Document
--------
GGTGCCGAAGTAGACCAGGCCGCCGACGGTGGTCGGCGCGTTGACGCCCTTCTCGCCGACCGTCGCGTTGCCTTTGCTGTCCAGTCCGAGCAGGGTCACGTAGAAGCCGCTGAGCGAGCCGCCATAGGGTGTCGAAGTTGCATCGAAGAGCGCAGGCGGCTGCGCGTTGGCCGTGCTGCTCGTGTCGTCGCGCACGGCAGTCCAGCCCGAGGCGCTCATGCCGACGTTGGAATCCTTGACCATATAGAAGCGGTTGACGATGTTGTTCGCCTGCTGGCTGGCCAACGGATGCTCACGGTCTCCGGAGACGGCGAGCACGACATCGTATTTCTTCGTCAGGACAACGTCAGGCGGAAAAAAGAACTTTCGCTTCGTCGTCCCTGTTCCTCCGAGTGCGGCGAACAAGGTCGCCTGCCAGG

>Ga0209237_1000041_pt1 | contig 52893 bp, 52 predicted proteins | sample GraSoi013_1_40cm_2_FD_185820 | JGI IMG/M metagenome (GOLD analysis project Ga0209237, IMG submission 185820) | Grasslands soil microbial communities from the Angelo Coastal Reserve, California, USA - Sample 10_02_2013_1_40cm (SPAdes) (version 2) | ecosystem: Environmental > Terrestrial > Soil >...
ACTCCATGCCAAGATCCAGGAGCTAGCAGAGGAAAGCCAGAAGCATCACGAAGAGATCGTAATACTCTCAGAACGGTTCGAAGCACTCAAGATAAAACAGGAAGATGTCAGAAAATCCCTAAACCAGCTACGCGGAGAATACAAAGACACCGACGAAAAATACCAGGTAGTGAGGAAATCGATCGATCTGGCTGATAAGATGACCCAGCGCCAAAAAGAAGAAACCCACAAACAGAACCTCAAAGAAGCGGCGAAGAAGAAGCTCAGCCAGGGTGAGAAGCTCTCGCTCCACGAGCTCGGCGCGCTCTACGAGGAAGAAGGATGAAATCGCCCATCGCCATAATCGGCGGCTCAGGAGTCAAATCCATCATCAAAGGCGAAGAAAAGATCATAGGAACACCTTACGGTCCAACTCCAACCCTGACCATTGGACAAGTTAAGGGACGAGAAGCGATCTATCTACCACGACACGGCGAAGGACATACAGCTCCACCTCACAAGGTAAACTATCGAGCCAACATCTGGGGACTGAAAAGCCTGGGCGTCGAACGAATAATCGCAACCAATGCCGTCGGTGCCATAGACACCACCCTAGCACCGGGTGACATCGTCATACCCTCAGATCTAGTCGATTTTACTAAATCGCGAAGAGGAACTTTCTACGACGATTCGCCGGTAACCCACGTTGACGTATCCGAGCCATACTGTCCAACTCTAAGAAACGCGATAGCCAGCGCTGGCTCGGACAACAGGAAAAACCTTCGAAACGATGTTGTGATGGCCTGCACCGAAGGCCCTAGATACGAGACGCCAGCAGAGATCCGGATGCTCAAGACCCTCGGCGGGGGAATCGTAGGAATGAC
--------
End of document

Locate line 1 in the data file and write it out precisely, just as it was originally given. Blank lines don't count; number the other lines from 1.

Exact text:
GGTGCCGAAGTAGACCAGGCCGCCGACGGTGGTCGGCGCGTTGACGCCCTTCTCGCCGACCGTCGCGTTGCCTTTGCTGTCCAGTCCGAGCAGGGTCACGTAGAAGCCGCTGAGCGAGCCGCCATAGGGTGTCGAAGTTGCATCGAAGAGCGCAGGCGGCTGCGCGTTGGCCGTGCTGCTCGTGTCGTCGCGCACGGCAGTCCAGCCCGAGGCGCTCATGCCGACGTTGGAATCCTTGACCATATAGAAGCGGTTGACGATGTTGTTCGCCTGCTGGCTGGCCAACGGATGCTCACGGTCTCCGGAGACGGCGAGCACGACATCGTATTTCTTCGTCAGGACAACGTCAGGCGGAAAAAAGAACTTTCGCTTCGTCGTCCCTGTTCCTCCGAGTGCGGCGAACAAGGTCGCCTGCCAGG